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Amoss Says Mylute's Plans On Hold

A decision is expected this weekend on a possible next start for Mylute, most recently eighth in the Grade 2, $600,000 Jim Dandy on July 27.

 

The 1 1/8-mile Jim Dandy was the worst finish of a 13-race career for Mylute, who was fifth in the Kentucky Derby and third in the Preakness in his previous two starts.

 

"Mylute's plans are on hold right now," said trainer Tom Amoss of the 3-year-old Midnight Lute colt, who is owned by GoldMark Farm and Whisper Hill Farm. "He came out of the race fine. I think we'll make a decision on what's next for him, whether it be another race or a bit of a breather, probably Sunday or so."

 

Amoss had no explanation for the Jim Dandy, in which Mylute failed to make his typical late move and wound up next-to-last, beaten nearly 20 lengths.

 

"He got up here and, for the first week, it was hot. He was miserable," Amoss said. "He did not have a good week. But then the next week, the weather broke and he had a great week. I don't know how much all that affected him, or whether the track itself had something to do with it. I simply don't know. But, I can tell you in terms of soundness, he looks good."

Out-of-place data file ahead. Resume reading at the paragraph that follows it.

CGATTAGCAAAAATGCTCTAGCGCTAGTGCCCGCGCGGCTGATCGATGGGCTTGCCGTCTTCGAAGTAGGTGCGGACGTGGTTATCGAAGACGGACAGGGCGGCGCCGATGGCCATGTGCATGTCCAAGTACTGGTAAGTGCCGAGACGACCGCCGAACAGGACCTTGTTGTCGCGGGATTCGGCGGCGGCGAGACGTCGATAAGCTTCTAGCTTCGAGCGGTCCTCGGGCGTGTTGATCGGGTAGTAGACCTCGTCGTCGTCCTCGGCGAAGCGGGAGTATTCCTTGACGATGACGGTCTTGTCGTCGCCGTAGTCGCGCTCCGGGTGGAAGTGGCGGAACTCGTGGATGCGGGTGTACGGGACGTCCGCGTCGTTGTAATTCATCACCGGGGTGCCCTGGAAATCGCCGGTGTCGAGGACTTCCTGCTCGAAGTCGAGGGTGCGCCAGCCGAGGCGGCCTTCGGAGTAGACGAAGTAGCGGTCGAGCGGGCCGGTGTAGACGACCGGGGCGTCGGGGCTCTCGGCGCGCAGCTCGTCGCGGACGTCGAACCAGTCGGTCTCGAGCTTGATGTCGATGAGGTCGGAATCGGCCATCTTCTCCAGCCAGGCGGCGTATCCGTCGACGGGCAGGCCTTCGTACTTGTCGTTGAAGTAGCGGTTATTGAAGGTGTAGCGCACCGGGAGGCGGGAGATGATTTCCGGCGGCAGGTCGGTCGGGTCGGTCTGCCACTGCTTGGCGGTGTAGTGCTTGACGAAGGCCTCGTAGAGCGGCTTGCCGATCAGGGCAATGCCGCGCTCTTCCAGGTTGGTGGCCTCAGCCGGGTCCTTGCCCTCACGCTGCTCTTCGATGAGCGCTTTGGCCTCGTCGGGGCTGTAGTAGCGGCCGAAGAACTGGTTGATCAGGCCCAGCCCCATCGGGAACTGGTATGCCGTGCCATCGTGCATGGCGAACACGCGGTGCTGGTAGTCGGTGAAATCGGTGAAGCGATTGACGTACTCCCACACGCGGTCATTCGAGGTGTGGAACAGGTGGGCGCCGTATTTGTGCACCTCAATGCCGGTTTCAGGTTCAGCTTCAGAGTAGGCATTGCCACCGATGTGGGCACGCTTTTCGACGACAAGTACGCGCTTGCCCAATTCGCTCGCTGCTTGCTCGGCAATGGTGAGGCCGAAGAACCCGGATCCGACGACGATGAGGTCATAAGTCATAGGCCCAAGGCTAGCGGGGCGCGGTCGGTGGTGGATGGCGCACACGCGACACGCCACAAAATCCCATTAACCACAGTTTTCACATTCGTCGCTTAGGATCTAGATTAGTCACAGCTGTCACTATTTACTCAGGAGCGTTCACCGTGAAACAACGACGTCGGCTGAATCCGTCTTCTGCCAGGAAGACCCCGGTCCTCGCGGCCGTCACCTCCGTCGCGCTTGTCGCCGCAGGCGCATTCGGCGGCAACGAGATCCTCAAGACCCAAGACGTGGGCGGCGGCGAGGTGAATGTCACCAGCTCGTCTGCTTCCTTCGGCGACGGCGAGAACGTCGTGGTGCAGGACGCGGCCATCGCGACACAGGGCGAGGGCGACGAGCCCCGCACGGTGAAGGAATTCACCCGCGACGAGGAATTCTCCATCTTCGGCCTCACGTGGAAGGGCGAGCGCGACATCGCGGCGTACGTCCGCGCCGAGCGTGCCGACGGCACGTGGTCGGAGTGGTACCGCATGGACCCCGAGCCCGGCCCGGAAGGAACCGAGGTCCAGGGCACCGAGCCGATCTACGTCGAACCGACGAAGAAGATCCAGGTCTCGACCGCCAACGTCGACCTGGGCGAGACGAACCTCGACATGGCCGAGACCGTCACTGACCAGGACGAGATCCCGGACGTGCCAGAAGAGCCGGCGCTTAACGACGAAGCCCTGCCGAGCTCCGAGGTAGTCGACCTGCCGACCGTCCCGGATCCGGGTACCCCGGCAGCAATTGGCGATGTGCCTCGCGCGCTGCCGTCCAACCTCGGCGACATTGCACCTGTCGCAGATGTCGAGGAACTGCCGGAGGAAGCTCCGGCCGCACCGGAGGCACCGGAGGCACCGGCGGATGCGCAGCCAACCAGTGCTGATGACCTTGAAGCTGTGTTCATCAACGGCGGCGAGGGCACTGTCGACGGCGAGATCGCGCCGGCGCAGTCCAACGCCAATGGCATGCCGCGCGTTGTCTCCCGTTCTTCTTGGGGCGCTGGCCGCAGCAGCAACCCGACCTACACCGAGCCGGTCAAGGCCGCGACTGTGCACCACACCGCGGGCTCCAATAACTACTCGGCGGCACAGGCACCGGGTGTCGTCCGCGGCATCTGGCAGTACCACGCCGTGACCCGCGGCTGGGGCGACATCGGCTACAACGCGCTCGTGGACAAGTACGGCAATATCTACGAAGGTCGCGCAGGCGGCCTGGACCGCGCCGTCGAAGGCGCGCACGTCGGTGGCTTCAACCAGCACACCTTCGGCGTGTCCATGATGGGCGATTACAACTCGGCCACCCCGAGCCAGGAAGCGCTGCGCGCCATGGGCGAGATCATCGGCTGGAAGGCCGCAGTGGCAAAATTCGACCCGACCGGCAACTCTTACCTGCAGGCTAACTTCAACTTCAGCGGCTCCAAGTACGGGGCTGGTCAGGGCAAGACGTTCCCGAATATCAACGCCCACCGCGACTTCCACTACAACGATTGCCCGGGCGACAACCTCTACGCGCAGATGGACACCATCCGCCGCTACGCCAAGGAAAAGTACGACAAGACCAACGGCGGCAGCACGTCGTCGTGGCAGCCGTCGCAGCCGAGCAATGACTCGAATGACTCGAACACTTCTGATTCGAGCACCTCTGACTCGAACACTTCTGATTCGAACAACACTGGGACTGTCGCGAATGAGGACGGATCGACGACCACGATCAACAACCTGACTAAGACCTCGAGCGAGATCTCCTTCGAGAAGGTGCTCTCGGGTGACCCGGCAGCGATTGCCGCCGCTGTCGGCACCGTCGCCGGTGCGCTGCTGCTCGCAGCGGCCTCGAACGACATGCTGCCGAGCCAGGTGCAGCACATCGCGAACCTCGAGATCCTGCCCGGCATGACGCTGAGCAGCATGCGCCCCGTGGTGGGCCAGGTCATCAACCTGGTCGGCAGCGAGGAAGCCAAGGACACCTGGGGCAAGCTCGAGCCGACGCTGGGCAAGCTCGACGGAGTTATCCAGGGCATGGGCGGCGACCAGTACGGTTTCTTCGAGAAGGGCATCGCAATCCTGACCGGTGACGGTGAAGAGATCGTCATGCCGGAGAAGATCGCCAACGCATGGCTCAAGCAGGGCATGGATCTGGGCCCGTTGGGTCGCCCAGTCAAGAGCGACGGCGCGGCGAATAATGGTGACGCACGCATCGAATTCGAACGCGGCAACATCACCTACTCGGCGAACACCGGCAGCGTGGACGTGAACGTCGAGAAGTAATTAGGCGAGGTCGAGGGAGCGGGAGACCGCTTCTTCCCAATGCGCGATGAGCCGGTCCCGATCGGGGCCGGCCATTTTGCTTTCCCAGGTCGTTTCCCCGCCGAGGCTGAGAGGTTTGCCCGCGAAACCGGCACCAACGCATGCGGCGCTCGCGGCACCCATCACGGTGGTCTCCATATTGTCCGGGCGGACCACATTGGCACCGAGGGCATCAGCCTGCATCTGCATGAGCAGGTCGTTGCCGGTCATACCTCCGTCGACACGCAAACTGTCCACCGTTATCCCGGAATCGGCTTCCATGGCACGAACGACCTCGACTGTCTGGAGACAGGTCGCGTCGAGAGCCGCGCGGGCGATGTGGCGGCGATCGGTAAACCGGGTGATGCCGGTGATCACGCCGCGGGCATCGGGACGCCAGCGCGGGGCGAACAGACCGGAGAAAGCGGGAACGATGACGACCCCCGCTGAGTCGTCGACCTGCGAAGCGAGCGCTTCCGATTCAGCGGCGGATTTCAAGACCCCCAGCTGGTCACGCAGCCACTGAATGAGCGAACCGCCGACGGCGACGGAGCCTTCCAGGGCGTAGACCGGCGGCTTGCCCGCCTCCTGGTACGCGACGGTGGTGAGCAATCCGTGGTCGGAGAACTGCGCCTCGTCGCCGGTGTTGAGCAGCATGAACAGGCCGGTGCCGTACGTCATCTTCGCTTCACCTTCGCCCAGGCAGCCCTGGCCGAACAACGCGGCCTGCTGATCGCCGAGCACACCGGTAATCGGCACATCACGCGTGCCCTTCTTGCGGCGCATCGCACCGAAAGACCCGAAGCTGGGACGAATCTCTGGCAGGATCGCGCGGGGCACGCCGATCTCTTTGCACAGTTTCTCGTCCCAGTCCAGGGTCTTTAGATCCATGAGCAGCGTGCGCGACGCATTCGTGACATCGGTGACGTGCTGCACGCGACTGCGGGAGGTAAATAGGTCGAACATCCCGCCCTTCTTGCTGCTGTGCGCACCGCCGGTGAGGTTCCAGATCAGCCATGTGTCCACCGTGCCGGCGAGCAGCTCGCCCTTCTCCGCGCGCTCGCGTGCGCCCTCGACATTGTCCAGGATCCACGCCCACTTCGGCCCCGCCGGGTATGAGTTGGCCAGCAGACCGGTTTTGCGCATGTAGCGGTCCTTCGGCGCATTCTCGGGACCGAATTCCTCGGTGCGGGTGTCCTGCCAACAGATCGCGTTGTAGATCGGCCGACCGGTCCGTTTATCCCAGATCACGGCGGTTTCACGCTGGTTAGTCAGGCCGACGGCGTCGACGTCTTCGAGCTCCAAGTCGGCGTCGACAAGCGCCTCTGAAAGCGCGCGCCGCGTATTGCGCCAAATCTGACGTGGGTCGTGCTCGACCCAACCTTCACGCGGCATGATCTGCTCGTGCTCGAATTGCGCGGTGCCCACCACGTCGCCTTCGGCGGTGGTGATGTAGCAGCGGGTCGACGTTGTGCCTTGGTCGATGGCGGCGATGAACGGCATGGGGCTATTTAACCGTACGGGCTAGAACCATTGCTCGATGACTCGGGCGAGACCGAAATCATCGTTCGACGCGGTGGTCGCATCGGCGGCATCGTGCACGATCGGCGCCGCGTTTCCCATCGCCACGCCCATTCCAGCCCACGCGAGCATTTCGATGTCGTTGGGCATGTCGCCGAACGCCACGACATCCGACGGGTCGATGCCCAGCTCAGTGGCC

Amoss said the Maggi Moss-owned So Many Ways, fourth in the Grade 1 Prioress on July 27, may come back in the Grade 1, $500,000 Test Stakes on August 24.

 

"Quite frankly, the only spot that's going to be available to us - and it's going to be Maggie's decision - is the Test. We'll have to see," he said. "The good thing about that race is it's seven-eighths; that's a good distance for our filly. I think you'll see a much more prepared filly than the one you saw the first week of Saratoga."

 

The Prioress was the first loss in three Saratoga starts for So Many Ways, who won the Grade 3 Schulylerville and Grade 1 Spinaway here last summer for previous trainer Tony Dutrow.

 

"She was a little temperamental [before the Prioress], more than she usually is, and she is a temperamental filly," Amoss said. "We've been able to control that pretty well, but I don't think we did a great job of controlling it in her most recent race, quite honestly. She just got a little upset in the paddock, a little hot.

 

"We're really good about having our horses calm, cool and collected. I don't know if she's going to run back here or not, but if she does, she's not going to be that kind of filly. We'll have done a better job of getting her ready than we did last time around."

 

So far at the meet, Amoss has failed to hit the board in three starts through 11 days. He will saddle Delaunay on Sunday in the Grade 1, $300,000 Alfred G. Vanderbilt Handicap, which attracted a field of five sprinters.

 

"We haven't had much luck up here so far," Amoss said. "Hopefully, our luck will change with Delaunay. Everyone keeps talking about how small the field is, but they ought to look at how good the field is. It's a strong group."

 

 

 

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